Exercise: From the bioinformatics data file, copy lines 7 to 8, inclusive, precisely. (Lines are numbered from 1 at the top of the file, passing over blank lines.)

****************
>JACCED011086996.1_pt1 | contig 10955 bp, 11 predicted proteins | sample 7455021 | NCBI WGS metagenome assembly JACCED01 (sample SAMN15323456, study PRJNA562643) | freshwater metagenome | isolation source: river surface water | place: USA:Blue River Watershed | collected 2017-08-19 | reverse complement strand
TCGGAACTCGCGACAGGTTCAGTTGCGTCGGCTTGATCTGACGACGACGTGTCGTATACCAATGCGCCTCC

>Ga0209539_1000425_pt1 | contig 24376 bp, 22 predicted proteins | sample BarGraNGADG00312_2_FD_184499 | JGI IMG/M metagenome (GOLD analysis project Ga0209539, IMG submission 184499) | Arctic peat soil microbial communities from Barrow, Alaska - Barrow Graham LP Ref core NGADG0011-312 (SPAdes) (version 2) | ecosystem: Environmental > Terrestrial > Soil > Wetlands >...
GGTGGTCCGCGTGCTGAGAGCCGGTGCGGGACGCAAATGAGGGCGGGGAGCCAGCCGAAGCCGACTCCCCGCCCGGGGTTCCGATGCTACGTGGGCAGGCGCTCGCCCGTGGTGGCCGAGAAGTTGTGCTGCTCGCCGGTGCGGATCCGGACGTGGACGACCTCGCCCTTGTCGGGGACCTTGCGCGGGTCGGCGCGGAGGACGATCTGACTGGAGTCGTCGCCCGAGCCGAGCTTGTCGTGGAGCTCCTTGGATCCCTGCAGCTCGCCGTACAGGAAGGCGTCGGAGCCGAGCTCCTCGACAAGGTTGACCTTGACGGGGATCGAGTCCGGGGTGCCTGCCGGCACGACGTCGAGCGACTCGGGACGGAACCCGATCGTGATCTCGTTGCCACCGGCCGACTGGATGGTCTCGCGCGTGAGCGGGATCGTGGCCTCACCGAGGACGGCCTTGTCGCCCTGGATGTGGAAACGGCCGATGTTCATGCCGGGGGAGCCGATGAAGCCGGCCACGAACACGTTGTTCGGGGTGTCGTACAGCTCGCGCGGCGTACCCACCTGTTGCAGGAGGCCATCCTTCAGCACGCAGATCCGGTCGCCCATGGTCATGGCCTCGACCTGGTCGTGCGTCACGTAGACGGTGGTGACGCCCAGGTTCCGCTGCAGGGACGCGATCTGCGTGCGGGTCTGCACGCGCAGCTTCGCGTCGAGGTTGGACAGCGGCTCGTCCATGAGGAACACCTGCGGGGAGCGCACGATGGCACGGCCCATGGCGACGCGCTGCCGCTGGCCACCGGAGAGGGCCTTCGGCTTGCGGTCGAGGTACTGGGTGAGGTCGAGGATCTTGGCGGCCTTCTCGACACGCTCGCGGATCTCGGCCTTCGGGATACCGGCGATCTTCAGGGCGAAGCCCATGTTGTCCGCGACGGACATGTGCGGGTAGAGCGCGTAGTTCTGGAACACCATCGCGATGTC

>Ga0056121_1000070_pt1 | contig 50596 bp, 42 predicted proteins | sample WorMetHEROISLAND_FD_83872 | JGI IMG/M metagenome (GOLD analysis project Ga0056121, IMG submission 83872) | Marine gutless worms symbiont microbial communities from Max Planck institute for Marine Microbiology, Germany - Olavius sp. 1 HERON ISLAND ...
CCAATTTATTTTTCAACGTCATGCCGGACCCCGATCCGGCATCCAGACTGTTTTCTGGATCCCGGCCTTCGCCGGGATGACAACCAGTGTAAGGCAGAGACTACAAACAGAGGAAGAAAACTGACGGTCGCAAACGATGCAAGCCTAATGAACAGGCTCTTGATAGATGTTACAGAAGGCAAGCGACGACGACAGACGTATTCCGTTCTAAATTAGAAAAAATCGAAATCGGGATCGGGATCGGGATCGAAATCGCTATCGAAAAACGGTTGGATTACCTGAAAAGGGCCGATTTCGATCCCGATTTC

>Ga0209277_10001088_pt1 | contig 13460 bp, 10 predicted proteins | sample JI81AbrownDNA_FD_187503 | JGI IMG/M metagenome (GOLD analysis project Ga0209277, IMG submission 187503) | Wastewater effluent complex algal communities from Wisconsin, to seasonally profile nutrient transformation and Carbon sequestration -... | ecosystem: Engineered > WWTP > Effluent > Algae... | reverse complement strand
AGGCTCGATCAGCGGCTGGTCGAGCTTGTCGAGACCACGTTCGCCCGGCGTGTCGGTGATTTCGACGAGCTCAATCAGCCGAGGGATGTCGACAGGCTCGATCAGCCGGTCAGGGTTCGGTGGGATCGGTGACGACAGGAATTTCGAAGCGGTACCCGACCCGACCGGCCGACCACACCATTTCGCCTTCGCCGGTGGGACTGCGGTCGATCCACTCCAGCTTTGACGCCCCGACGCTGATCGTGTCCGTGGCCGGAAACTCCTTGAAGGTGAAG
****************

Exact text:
>Ga0209277_10001088_pt1 | contig 13460 bp, 10 predicted proteins | sample JI81AbrownDNA_FD_187503 | JGI IMG/M metagenome (GOLD analysis project Ga0209277, IMG submission 187503) | Wastewater effluent complex algal communities from Wisconsin, to seasonally profile nutrient transformation and Carbon sequestration -... | ecosystem: Engineered > WWTP > Effluent > Algae... | reverse complement strand
AGGCTCGATCAGCGGCTGGTCGAGCTTGTCGAGACCACGTTCGCCCGGCGTGTCGGTGATTTCGACGAGCTCAATCAGCCGAGGGATGTCGACAGGCTCGATCAGCCGGTCAGGGTTCGGTGGGATCGGTGACGACAGGAATTTCGAAGCGGTACCCGACCCGACCGGCCGACCACACCATTTCGCCTTCGCCGGTGGGACTGCGGTCGATCCACTCCAGCTTTGACGCCCCGACGCTGATCGTGTCCGTGGCCGGAAACTCCTTGAAGGTGAAG